What Research Says About Grade Retention — Very Little Benefits, If Any
This article looked at research on grade retention looked at research over a long period of time. Research on grade retention can show any conclusion you want, but this article on grade retention research draws one critical conclusion …
“overall the preponderance of evidence argues that students who repeat a grade are no better off, and are sometimes worse off, than if they had been promoted with their classmates.”
The article continues …
What’s One to Do?
For most students struggling to keep up, retention is not a satisfactory solution. Nor is promotion. Juxtaposing the two as if these are the only options casts the debate in the wrong terms. The challenge is figuring out what it takes to help failing students catch up. Understanding why a particular student has fallen behind points to the best course of action.
For many students, especially those who start school far behind their peers, intensive intervention, even prior to kindergarten, may be the best path to success. For students who are frequently absent, understanding and addressing the reasons for their absences might be the solution.
Retention usually duplicates an entire year of schooling. Other options—such as summer school, before-school and after-school programs, or extra help during the school day—could provide equivalent extra time in more instructionally effective ways. Without early diagnosis and targeted intervention, struggling students are unlikely to catch up whether they are promoted or retained.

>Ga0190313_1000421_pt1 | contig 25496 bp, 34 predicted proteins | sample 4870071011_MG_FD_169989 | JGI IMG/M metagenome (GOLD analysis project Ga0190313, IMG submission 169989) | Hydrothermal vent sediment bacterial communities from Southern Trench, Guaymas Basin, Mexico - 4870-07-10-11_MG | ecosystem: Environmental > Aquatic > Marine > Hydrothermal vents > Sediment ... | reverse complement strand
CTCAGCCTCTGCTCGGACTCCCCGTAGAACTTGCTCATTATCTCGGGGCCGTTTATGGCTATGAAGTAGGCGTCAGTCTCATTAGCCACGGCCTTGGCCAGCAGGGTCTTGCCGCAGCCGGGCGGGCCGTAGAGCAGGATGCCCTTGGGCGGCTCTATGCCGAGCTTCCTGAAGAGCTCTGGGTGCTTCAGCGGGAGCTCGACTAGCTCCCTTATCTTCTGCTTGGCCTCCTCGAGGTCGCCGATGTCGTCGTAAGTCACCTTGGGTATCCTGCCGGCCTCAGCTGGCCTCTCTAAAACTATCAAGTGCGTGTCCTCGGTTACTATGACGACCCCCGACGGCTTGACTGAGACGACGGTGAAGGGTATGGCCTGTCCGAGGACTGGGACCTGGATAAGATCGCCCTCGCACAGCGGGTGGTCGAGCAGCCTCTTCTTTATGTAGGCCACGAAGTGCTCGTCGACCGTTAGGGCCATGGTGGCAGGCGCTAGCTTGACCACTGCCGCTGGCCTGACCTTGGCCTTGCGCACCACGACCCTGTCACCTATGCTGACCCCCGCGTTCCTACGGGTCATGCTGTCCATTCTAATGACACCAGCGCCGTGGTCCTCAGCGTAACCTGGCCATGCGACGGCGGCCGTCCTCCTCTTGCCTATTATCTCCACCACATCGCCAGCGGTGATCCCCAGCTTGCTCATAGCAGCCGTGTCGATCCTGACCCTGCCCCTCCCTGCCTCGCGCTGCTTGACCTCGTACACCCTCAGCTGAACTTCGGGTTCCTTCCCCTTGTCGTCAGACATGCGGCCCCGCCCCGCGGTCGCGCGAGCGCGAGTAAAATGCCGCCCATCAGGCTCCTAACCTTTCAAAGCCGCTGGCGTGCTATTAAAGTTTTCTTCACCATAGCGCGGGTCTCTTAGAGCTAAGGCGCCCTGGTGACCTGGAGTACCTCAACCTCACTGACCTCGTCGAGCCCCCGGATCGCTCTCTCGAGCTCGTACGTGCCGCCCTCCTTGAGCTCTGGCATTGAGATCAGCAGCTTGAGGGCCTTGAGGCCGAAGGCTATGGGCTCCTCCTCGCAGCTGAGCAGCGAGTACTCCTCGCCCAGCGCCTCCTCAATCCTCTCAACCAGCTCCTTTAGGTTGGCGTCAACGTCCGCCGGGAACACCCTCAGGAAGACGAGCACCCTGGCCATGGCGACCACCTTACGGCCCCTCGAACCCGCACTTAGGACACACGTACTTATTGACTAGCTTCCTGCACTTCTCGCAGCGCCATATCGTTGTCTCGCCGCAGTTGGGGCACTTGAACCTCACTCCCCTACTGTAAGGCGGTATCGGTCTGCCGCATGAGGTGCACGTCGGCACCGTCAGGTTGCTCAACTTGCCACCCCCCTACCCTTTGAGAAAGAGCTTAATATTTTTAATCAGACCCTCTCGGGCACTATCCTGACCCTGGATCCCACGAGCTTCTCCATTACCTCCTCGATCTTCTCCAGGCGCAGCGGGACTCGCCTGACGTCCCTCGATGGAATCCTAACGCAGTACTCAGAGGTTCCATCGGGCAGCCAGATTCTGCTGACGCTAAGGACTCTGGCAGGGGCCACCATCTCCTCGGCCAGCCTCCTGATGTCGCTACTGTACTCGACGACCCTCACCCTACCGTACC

The 3D Learner Approach to Beat Grade Retention
Third grade retention has been the rage in Florida since 2003. Now, we are seeing more first grade retention and second grade retention. With the new cut scores in 2016, we expect to see third grade retention rise by 50%.
The single biggest cause of grade retention is low reading comprehension.
One approach is to challenge grade retention — here is an article on 10 Ways to Fight Grade Retention by WrightsLaw — an excellent special education law practice.
We believe it is far better to focus on both Success by Third Grade and on improving reading comprehension; otherwise, your child may struggle for years to come.
Why Success by Third Grade
Research shows that over 70% of the students with a reading disability (dyslexia) in 3rd grade will have reading disability (dyslexia) in 1th grade
In our world, third grade retention policies could and should have led to a sharp focus on success by third grade — but it has not. In Florida, there has never been a goal to improve reading proficiency rates in third grade. We have pushed for the goal at the state level, but been unsuccessful. We tend to believe that if the state dramatically improved their Success by Third Grade rate, it would damage the privatization effort. Therefore, …
Success by Third Grade needs to be a parent driven initiative. We know that:
– Informed, Empowered and Proactive parents can make the difference
– If you know how your child learns best, what is holding your child back and your child’s present level of reading comprehension you will be prone to act
– It is our passion to help as many students as possible to achieve success by third grade
To make the situation clearer to you, we would like to offer you at no cost:
– A downloadable copy of our short book “Success by 3rd Grade
– A Success Assessment that screens to see if your child learns differently and if your child has an eye-teaming or attention challenge
– A Strategy Session
To access this information go to our Success by Third Grade Page